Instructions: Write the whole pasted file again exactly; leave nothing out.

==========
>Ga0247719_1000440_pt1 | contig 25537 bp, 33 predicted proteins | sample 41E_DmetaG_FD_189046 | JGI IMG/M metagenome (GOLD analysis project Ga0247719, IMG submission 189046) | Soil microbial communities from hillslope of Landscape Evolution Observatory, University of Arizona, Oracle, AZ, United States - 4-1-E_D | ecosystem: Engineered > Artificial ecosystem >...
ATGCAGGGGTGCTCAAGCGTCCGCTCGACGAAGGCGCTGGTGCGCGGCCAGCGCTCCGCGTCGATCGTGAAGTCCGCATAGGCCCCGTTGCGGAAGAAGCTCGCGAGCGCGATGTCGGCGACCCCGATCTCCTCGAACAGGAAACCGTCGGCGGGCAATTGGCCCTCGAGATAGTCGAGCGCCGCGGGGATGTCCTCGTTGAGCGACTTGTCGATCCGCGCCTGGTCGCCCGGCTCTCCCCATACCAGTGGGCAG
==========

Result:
>Ga0247719_1000440_pt1 | contig 25537 bp, 33 predicted proteins | sample 41E_DmetaG_FD_189046 | JGI IMG/M metagenome (GOLD analysis project Ga0247719, IMG submission 189046) | Soil microbial communities from hillslope of Landscape Evolution Observatory, University of Arizona, Oracle, AZ, United States - 4-1-E_D | ecosystem: Engineered > Artificial ecosystem >...
ATGCAGGGGTGCTCAAGCGTCCGCTCGACGAAGGCGCTGGTGCGCGGCCAGCGCTCCGCGTCGATCGTGAAGTCCGCATAGGCCCCGTTGCGGAAGAAGCTCGCGAGCGCGATGTCGGCGACCCCGATCTCCTCGAACAGGAAACCGTCGGCGGGCAATTGGCCCTCGAGATAGTCGAGCGCCGCGGGGATGTCCTCGTTGAGCGACTTGTCGATCCGCGCCTGGTCGCCCGGCTCTCCCCATACCAGTGGGCAG